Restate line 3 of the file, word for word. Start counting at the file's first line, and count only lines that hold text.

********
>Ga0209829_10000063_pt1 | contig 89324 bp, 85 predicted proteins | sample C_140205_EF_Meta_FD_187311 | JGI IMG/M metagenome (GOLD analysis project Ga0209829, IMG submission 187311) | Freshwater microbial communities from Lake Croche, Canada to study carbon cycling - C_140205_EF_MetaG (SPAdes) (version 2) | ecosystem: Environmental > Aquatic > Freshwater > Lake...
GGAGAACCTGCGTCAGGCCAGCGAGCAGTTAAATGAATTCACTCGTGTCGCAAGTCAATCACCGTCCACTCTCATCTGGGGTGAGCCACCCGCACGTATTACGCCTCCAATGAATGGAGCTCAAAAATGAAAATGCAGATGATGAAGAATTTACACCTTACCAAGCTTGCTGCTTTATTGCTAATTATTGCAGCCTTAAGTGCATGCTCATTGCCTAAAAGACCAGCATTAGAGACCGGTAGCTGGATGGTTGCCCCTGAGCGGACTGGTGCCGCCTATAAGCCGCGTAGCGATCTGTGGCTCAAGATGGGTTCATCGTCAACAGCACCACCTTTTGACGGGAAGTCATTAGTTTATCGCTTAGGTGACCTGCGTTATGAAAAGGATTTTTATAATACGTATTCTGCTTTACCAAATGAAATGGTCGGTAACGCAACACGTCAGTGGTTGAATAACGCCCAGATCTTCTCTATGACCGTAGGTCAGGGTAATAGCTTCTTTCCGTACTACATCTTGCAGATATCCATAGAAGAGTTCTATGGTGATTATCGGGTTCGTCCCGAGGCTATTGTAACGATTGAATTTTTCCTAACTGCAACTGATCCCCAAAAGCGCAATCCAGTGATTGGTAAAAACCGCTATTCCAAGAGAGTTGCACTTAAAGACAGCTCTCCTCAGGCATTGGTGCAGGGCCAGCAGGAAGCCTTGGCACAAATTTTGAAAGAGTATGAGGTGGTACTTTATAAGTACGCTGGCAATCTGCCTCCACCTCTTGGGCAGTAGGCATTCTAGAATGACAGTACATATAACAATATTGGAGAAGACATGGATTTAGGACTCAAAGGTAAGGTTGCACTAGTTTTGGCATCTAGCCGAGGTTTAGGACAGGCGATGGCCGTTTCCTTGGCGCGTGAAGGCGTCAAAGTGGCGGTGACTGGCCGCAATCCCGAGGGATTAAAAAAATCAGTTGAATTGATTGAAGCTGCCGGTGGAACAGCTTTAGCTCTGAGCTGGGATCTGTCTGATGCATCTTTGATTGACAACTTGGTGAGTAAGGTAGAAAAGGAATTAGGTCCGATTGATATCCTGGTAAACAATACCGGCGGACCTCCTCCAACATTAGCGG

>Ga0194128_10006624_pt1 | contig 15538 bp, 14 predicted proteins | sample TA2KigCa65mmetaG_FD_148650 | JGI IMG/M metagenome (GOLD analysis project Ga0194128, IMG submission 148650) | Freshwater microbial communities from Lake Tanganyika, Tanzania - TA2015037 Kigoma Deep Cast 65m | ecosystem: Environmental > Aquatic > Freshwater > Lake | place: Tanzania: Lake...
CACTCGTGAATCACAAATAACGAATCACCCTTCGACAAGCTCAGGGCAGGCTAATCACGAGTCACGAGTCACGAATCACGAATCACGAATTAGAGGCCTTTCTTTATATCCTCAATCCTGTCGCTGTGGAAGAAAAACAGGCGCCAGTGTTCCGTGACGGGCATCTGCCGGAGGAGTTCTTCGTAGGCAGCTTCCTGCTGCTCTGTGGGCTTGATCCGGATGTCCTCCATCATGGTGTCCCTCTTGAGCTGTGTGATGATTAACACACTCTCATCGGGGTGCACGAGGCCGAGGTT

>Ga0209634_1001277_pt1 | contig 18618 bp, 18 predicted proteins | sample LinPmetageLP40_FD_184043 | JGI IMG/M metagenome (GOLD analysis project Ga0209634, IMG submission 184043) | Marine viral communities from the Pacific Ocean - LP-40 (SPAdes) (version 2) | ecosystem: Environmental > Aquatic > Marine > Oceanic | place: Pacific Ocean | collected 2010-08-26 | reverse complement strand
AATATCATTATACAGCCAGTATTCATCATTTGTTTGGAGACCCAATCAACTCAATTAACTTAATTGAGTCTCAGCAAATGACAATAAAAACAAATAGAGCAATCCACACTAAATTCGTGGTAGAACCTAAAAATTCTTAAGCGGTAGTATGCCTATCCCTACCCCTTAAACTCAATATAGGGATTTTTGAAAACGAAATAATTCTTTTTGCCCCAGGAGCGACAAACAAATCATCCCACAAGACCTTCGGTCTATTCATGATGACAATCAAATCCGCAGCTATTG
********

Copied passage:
>Ga0194128_10006624_pt1 | contig 15538 bp, 14 predicted proteins | sample TA2KigCa65mmetaG_FD_148650 | JGI IMG/M metagenome (GOLD analysis project Ga0194128, IMG submission 148650) | Freshwater microbial communities from Lake Tanganyika, Tanzania - TA2015037 Kigoma Deep Cast 65m | ecosystem: Environmental > Aquatic > Freshwater > Lake | place: Tanzania: Lake...